• Take the check home with her so she is sure it is
    secure and deposit it when she returns from
    vacation.
  • Give the check to Wanda, her backup, so she can
    make sure it is secure and deposit it first thing
    Monday morning.

54
Question XI
  • Scott has a university procurement card. Scott
    is very careful to keep all receipts for each
    purchase and makes sure no one has access to his
    card but him. Each month Scott agrees his
    receipts to his statement. He attaches the
    receipts to the statements and stores them in his
    desk in a file labeled Procurement Card. What
    control step is Scott missing?
  • Scott should verify that sales tax was not
    charged to the university.
  • Scotts supervisor or a designated
    budget/business administrator should review and
    approve the statement with the receipts.
  • Scott should sign the statement as the
    cardholder.
  • All of the above

55
Question XII
  • Ben is a professor. A conference relating to his
    research is being held in Orlando, Florida in
    May. Ben talks to his Dean and receives verbal
    approval for the trip. The Administrative
    Assistant registers Ben for the conference and
    contacts Spartan Travel to make the airline and
    hotel reservations. Ben now feels he is all set
    for the trip. What step is Ben missing?

56
Question XIII
  • Ben attended the conference and found it very
    useful. He turns in the receipts for the hotel
    and meals, and also the airline tickets to the
    Administrative Assistant to process his travel
    voucher. What other document should Ben include?

57
Question XIV
  • Jennifer is the Business Manager for a large
    department on campus. Her secretary has just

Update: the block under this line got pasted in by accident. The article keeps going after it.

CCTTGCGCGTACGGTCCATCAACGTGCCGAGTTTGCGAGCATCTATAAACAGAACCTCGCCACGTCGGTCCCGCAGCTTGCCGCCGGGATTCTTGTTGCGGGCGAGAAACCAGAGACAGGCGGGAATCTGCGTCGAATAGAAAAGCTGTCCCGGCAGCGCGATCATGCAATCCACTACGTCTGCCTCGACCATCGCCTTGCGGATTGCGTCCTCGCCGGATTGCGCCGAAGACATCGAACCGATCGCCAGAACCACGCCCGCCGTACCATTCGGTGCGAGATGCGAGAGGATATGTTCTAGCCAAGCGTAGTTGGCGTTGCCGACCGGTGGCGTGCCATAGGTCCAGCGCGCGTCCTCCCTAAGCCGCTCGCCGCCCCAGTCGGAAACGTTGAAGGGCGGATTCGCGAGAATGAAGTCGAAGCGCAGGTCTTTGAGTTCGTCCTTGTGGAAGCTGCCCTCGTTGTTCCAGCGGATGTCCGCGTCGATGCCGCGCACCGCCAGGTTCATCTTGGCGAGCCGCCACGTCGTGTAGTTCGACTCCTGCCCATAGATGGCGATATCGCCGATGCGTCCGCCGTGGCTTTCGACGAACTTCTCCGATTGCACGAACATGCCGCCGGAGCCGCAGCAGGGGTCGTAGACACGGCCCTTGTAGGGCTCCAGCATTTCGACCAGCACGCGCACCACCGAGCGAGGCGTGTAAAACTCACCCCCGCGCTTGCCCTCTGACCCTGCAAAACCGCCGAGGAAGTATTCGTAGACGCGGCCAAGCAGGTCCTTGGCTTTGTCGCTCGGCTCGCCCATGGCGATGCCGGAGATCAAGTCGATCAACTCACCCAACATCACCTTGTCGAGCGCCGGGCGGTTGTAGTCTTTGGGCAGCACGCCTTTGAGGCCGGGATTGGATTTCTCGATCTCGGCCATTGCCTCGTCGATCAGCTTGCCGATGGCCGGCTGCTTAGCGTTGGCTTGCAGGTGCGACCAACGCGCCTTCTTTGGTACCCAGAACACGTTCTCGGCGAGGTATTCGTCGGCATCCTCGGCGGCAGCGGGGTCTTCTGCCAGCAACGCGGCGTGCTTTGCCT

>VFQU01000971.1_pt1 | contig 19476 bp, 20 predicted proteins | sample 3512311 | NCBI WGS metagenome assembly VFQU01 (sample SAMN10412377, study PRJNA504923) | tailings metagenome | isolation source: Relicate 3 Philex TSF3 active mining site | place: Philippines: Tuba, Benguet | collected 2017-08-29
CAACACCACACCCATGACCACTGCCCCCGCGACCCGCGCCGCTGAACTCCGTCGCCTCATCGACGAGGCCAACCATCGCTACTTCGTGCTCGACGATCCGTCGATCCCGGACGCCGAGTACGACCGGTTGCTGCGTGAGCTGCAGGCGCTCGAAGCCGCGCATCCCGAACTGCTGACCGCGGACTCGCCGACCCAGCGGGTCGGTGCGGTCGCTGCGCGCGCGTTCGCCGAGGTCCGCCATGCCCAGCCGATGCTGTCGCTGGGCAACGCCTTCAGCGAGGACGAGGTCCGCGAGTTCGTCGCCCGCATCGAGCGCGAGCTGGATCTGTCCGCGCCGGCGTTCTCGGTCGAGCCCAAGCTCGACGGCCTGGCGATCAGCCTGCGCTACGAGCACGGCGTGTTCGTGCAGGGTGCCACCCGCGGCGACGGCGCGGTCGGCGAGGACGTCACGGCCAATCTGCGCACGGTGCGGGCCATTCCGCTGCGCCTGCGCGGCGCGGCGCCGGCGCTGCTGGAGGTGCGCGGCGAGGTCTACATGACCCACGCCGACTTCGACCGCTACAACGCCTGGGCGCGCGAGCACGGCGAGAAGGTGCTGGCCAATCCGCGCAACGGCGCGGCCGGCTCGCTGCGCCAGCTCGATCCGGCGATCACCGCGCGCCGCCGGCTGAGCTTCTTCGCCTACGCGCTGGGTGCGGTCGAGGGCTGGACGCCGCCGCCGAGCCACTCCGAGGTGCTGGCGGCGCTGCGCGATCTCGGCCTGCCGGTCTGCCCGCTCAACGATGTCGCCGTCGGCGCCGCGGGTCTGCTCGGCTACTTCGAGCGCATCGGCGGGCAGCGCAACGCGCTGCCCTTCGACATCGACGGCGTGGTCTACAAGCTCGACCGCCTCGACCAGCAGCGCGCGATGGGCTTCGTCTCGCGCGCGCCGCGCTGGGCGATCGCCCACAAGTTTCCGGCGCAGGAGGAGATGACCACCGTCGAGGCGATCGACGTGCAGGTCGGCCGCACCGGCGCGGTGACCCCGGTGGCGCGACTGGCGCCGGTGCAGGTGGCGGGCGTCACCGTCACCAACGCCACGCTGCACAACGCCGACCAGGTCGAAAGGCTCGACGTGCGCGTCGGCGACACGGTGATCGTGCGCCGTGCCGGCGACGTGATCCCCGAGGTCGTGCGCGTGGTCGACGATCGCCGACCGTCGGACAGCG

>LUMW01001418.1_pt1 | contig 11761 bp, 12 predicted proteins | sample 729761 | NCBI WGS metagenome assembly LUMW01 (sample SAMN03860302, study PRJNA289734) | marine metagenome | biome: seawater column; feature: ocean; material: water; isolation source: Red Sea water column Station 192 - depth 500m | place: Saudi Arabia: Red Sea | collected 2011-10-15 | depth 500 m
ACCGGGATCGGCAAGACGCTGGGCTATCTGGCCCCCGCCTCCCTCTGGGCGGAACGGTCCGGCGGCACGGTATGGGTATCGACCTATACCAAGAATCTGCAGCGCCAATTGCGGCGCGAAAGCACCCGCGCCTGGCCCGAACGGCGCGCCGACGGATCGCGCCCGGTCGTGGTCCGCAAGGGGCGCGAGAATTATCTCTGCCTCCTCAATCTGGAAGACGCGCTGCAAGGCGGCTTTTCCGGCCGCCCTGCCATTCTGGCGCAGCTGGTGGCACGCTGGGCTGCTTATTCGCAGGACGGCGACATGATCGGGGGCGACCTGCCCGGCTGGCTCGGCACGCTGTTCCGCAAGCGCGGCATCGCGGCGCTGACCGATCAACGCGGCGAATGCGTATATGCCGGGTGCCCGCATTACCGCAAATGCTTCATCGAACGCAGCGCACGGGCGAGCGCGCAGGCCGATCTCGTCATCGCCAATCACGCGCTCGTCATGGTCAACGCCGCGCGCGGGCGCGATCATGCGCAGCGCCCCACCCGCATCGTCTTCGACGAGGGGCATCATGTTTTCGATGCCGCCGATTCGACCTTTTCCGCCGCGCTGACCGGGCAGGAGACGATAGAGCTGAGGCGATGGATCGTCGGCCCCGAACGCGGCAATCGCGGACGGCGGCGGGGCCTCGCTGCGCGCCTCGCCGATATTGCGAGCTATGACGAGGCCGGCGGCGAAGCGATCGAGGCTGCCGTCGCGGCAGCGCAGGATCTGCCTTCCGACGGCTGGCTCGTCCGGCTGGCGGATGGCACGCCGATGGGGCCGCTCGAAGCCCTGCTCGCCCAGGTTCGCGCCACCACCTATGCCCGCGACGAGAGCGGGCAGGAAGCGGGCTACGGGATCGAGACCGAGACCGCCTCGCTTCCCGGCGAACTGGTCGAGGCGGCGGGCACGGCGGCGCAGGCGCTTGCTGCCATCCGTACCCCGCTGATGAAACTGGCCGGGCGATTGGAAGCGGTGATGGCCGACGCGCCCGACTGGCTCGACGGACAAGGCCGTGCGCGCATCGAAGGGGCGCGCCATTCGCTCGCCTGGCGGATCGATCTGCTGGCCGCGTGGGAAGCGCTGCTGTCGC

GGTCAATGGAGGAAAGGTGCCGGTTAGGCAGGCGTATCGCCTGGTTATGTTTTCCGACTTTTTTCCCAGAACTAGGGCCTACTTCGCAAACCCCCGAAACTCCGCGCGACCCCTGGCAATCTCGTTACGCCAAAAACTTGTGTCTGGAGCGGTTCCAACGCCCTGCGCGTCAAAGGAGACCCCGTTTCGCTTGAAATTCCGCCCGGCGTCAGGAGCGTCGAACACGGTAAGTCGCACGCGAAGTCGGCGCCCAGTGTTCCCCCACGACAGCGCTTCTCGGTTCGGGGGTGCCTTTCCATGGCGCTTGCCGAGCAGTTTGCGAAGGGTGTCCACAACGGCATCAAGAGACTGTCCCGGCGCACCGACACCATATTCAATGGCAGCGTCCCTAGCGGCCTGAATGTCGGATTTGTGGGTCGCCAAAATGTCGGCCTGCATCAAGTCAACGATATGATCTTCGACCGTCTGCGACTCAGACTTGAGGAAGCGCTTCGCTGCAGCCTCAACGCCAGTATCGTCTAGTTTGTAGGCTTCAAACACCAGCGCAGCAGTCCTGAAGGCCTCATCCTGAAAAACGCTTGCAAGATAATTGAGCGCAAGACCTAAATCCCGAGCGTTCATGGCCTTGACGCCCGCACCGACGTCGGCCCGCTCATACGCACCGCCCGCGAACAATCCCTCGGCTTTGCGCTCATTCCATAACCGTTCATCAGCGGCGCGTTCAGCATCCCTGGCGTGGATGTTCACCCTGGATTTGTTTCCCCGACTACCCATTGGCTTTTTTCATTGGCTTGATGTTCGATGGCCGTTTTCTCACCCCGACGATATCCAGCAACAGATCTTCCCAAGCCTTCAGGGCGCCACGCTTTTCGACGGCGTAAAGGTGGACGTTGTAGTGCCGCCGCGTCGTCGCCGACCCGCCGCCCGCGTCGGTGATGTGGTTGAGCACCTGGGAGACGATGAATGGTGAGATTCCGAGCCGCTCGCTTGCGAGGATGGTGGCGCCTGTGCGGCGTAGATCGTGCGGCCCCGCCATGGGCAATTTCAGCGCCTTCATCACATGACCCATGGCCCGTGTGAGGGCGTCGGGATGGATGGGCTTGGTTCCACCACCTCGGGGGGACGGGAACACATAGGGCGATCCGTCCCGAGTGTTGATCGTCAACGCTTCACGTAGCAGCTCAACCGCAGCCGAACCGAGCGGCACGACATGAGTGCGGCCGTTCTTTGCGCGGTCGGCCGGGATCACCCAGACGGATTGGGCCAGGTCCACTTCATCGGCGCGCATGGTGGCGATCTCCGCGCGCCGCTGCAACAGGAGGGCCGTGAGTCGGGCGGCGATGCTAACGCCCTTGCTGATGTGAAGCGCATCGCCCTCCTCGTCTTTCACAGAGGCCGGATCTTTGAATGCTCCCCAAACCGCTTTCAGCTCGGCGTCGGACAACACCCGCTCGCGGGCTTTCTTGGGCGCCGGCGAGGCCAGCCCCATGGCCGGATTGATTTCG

accepted a position in another department.
    Jennifer knows the perfect replacement who has
    the type of experience needed, Suzie. Suzie is
    Jennifers younger sister. Suzie would report
    directly to Jennifer. Which statement best
    describes this situation?
  • Suzie is qualified then she should be hired for
    the position.
  • If Suzie is a direct report to Jennifer then it
    appears to be a conflict of interest. Someone
    could accuse Jennifer of providing higher raises
    or other benefits to Suzie because they are
    related.
  • Jennifer and Suzie would work great together
    since they are sisters.

58
Question XV
  • The Administrative Assistant for a large
    department is filing last years fund ledger
    documents and other departmental documents. When
    she enters the storage room she finds it almost
    full. She reviews the dates on the boxes and
    finds many that are 10 years old. She decides
    she should throw those out but thought she should
    get approval first. Who should she contact to
    find out the record retention policy?
  • Internal Audit
  • Controllers Office
  • University Archives
  • Both b and c

59
Summary
  • The Internal Audit mission is defined by our
    charter.
  • Internal Controls are everyones responsibility.
  • Policies and procedures should be followed.
  • Internal Audit constantly assesses risks.
  • Fraud should be reported.
  • Internal Audit is available for advice.

60
Audience Questions?
  • Comments may be directed to our website at-
  • www.msu.edu/intaudit/comments.html
  • (submissions may be made anonymously, if so
    desired)
  • Remember to tell your friends about the Fraud
    Hotline at 1-800-763-0764 or www.msu.edu/unit/inta
    udit/hotline.html

61
Methods of Reporting Fraud
  • MSU Hotline call center/web reporting
  • Direct contact with Internal Audit/DPPS/HR
  • Key links
  • IA website www.msu.edu/intaudit
  • Fiscal misconduct guidelines
  • http//www.ctlr.msu.edu/mbp/fiscaLmisconduct.html